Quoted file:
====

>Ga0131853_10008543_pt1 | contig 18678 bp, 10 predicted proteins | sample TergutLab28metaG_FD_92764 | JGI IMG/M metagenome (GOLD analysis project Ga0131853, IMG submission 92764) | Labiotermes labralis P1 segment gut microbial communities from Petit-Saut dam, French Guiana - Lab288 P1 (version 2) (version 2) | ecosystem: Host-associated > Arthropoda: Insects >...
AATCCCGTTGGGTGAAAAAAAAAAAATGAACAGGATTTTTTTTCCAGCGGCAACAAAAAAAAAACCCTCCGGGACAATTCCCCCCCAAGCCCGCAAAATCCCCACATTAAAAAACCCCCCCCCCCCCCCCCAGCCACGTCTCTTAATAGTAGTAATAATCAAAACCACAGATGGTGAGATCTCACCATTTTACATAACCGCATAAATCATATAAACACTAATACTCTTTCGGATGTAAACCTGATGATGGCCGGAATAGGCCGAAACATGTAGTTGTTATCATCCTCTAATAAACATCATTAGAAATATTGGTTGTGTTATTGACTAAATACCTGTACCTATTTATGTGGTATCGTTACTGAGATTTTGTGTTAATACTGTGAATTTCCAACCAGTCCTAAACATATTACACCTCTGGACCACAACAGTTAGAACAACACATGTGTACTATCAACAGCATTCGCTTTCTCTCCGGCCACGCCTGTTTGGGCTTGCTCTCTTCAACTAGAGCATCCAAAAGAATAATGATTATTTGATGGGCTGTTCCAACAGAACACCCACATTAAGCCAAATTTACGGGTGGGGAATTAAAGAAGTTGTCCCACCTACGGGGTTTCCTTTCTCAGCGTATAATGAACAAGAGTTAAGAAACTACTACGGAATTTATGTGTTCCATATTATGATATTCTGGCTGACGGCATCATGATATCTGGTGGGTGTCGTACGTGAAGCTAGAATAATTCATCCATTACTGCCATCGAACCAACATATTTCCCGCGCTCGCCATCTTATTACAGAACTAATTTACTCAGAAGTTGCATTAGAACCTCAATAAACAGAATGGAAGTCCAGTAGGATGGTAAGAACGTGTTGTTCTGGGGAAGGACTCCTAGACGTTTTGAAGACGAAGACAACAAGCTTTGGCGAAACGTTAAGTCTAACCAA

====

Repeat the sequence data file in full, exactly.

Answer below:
>Ga0131853_10008543_pt1 | contig 18678 bp, 10 predicted proteins | sample TergutLab28metaG_FD_92764 | JGI IMG/M metagenome (GOLD analysis project Ga0131853, IMG submission 92764) | Labiotermes labralis P1 segment gut microbial communities from Petit-Saut dam, French Guiana - Lab288 P1 (version 2) (version 2) | ecosystem: Host-associated > Arthropoda: Insects >...
AATCCCGTTGGGTGAAAAAAAAAAAATGAACAGGATTTTTTTTCCAGCGGCAACAAAAAAAAAACCCTCCGGGACAATTCCCCCCCAAGCCCGCAAAATCCCCACATTAAAAAACCCCCCCCCCCCCCCCCAGCCACGTCTCTTAATAGTAGTAATAATCAAAACCACAGATGGTGAGATCTCACCATTTTACATAACCGCATAAATCATATAAACACTAATACTCTTTCGGATGTAAACCTGATGATGGCCGGAATAGGCCGAAACATGTAGTTGTTATCATCCTCTAATAAACATCATTAGAAATATTGGTTGTGTTATTGACTAAATACCTGTACCTATTTATGTGGTATCGTTACTGAGATTTTGTGTTAATACTGTGAATTTCCAACCAGTCCTAAACATATTACACCTCTGGACCACAACAGTTAGAACAACACATGTGTACTATCAACAGCATTCGCTTTCTCTCCGGCCACGCCTGTTTGGGCTTGCTCTCTTCAACTAGAGCATCCAAAAGAATAATGATTATTTGATGGGCTGTTCCAACAGAACACCCACATTAAGCCAAATTTACGGGTGGGGAATTAAAGAAGTTGTCCCACCTACGGGGTTTCCTTTCTCAGCGTATAATGAACAAGAGTTAAGAAACTACTACGGAATTTATGTGTTCCATATTATGATATTCTGGCTGACGGCATCATGATATCTGGTGGGTGTCGTACGTGAAGCTAGAATAATTCATCCATTACTGCCATCGAACCAACATATTTCCCGCGCTCGCCATCTTATTACAGAACTAATTTACTCAGAAGTTGCATTAGAACCTCAATAAACAGAATGGAAGTCCAGTAGGATGGTAAGAACGTGTTGTTCTGGGGAAGGACTCCTAGACGTTTTGAAGACGAAGACAACAAGCTTTGGCGAAACGTTAAGTCTAACCAA